When reviewing their credit reports, one in five consumers are likely to receive a different credit score from what a creditor will use to price a loan, according to the Consumer Financial Protection Bureau. The discrepancy has the agency concerned.
Lenders use credit scores to help determine the interest rate they’ll charge customers—with higher credit scores often receiving the best rates.
“Many consumers incorrectly believe that the scores they purchase are the same ones used by lenders,” according to a CFPB report. As such, a “substantial minority” of consumers are at risk of overpaying for credit or in applying for loans that they’re ineligible for.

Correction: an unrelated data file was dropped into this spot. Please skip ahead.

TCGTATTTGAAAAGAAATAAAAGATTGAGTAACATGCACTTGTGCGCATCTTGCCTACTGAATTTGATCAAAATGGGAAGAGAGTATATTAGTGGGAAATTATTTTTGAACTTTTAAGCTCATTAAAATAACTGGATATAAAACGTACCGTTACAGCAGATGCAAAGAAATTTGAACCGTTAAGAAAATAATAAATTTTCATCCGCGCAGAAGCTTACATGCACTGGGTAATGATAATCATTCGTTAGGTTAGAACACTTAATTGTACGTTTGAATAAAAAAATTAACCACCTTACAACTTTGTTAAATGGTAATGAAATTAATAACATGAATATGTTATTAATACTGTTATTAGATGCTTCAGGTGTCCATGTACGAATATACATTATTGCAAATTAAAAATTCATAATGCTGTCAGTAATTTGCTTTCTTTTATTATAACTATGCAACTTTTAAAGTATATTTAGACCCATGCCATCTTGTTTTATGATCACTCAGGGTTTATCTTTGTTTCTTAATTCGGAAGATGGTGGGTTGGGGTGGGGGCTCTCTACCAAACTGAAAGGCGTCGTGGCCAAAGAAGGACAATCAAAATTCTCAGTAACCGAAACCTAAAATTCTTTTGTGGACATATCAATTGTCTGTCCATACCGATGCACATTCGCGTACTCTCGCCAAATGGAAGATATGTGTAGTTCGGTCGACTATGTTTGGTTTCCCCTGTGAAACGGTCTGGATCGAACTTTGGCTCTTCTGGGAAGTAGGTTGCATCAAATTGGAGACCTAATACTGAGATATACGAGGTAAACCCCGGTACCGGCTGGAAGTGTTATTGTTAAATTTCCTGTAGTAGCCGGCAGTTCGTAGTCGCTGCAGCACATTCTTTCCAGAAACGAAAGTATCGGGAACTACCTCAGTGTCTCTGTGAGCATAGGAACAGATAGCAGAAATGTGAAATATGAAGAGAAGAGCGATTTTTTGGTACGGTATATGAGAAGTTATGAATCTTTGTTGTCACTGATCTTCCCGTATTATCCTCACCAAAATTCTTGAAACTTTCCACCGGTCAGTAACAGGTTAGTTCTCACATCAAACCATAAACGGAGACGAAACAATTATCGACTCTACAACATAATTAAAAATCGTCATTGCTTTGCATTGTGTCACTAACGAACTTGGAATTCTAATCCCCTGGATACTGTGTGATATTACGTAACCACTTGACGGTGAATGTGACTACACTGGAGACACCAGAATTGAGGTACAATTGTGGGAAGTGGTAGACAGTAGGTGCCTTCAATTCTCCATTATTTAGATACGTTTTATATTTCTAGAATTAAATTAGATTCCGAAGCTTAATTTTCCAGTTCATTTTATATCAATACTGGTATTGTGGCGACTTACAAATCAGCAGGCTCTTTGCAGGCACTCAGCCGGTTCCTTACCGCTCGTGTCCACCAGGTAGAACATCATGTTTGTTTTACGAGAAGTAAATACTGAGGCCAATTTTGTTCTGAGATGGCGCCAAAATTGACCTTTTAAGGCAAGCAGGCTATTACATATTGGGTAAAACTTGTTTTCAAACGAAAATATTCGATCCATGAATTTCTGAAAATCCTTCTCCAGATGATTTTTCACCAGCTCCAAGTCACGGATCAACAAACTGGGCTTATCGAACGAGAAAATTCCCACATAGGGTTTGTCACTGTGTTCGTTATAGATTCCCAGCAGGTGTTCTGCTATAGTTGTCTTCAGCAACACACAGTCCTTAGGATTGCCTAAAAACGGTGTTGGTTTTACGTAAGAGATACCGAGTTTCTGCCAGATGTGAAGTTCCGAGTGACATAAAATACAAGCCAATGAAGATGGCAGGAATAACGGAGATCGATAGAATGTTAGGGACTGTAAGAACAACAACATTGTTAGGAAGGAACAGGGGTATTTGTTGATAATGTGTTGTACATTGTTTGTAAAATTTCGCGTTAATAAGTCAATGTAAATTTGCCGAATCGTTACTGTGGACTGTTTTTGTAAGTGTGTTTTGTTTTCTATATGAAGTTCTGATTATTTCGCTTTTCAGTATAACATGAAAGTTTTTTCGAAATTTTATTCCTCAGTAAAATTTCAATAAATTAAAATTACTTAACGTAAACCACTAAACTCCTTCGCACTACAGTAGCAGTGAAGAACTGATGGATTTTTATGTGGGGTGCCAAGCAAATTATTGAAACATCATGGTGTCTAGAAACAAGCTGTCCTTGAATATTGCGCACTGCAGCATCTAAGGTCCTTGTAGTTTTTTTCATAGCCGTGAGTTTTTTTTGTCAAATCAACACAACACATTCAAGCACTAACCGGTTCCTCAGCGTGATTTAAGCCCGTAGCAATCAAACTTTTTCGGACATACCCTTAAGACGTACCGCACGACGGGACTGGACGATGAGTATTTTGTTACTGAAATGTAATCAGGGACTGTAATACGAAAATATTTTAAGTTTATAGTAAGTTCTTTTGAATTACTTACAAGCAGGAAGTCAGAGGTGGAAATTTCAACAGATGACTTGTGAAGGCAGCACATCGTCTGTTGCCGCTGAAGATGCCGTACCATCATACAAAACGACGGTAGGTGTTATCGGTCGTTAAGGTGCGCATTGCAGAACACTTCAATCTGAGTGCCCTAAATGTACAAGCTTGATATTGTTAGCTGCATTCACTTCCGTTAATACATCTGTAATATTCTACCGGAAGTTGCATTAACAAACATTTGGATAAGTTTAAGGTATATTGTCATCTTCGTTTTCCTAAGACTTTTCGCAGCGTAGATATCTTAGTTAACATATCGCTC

Even the slightest variation in credit scores can make a big difference and has the potential to hamper a person’s chances for qualifying for certain kinds of home loans, according to the CFPB.
The CFPB sites FICO scores, which are widely used by lenders, as having different credit scoring models for lenders and consumers that can vary. VantageScore also has different types of credit scores, CFPB says.
CFPB is evaluating the accuracy that credit reporting firms provide to consumers. It encourages consumers that when they review their credit reports to focus not on credit scores but to check the accuracy of the payment history on the reports because the firms use that to calculate scores. Consumers should take steps to correct any errors they find on the payment history of their reports because it can help improve their scores, CFPB notes.
source: Wall Street Journal